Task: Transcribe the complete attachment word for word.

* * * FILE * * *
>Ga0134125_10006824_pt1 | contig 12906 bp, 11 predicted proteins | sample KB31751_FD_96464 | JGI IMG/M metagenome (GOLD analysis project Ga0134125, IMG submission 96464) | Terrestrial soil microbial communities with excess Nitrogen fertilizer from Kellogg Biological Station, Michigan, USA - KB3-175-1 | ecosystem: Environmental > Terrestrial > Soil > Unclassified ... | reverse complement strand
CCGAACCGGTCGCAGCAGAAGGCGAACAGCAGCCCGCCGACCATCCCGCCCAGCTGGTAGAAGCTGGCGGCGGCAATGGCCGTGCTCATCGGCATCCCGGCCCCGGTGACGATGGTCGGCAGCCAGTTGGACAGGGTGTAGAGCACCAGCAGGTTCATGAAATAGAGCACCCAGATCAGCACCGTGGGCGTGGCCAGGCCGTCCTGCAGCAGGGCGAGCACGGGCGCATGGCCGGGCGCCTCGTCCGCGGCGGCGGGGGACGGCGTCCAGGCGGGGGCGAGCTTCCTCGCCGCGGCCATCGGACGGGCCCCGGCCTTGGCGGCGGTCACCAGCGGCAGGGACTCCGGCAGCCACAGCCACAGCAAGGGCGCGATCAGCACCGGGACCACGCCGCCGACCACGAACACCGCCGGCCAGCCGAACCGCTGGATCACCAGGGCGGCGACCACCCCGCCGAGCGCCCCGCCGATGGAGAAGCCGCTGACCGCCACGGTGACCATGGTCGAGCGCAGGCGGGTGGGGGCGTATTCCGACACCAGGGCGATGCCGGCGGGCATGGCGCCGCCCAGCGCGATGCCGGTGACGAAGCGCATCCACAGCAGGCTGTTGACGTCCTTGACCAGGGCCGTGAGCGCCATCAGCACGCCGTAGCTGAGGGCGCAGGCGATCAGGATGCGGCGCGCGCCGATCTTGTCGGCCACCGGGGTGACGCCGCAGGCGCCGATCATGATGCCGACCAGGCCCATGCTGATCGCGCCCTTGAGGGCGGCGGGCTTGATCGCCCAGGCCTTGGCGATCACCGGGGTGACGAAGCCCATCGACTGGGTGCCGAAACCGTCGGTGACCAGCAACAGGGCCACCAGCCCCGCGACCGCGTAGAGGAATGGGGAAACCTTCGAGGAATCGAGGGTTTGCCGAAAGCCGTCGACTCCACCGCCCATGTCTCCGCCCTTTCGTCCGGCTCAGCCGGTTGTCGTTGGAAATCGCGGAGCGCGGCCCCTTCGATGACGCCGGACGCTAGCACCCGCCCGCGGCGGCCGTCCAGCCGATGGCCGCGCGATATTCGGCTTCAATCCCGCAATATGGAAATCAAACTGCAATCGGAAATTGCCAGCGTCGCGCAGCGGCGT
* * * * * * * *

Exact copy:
>Ga0134125_10006824_pt1 | contig 12906 bp, 11 predicted proteins | sample KB31751_FD_96464 | JGI IMG/M metagenome (GOLD analysis project Ga0134125, IMG submission 96464) | Terrestrial soil microbial communities with excess Nitrogen fertilizer from Kellogg Biological Station, Michigan, USA - KB3-175-1 | ecosystem: Environmental > Terrestrial > Soil > Unclassified ... | reverse complement strand
CCGAACCGGTCGCAGCAGAAGGCGAACAGCAGCCCGCCGACCATCCCGCCCAGCTGGTAGAAGCTGGCGGCGGCAATGGCCGTGCTCATCGGCATCCCGGCCCCGGTGACGATGGTCGGCAGCCAGTTGGACAGGGTGTAGAGCACCAGCAGGTTCATGAAATAGAGCACCCAGATCAGCACCGTGGGCGTGGCCAGGCCGTCCTGCAGCAGGGCGAGCACGGGCGCATGGCCGGGCGCCTCGTCCGCGGCGGCGGGGGACGGCGTCCAGGCGGGGGCGAGCTTCCTCGCCGCGGCCATCGGACGGGCCCCGGCCTTGGCGGCGGTCACCAGCGGCAGGGACTCCGGCAGCCACAGCCACAGCAAGGGCGCGATCAGCACCGGGACCACGCCGCCGACCACGAACACCGCCGGCCAGCCGAACCGCTGGATCACCAGGGCGGCGACCACCCCGCCGAGCGCCCCGCCGATGGAGAAGCCGCTGACCGCCACGGTGACCATGGTCGAGCGCAGGCGGGTGGGGGCGTATTCCGACACCAGGGCGATGCCGGCGGGCATGGCGCCGCCCAGCGCGATGCCGGTGACGAAGCGCATCCACAGCAGGCTGTTGACGTCCTTGACCAGGGCCGTGAGCGCCATCAGCACGCCGTAGCTGAGGGCGCAGGCGATCAGGATGCGGCGCGCGCCGATCTTGTCGGCCACCGGGGTGACGCCGCAGGCGCCGATCATGATGCCGACCAGGCCCATGCTGATCGCGCCCTTGAGGGCGGCGGGCTTGATCGCCCAGGCCTTGGCGATCACCGGGGTGACGAAGCCCATCGACTGGGTGCCGAAACCGTCGGTGACCAGCAACAGGGCCACCAGCCCCGCGACCGCGTAGAGGAATGGGGAAACCTTCGAGGAATCGAGGGTTTGCCGAAAGCCGTCGACTCCACCGCCCATGTCTCCGCCCTTTCGTCCGGCTCAGCCGGTTGTCGTTGGAAATCGCGGAGCGCGGCCCCTTCGATGACGCCGGACGCTAGCACCCGCCCGCGGCGGCCGTCCAGCCGATGGCCGCGCGATATTCGGCTTCAATCCCGCAATATGGAAATCAAACTGCAATCGGAAATTGCCAGCGTCGCGCAGCGGCGT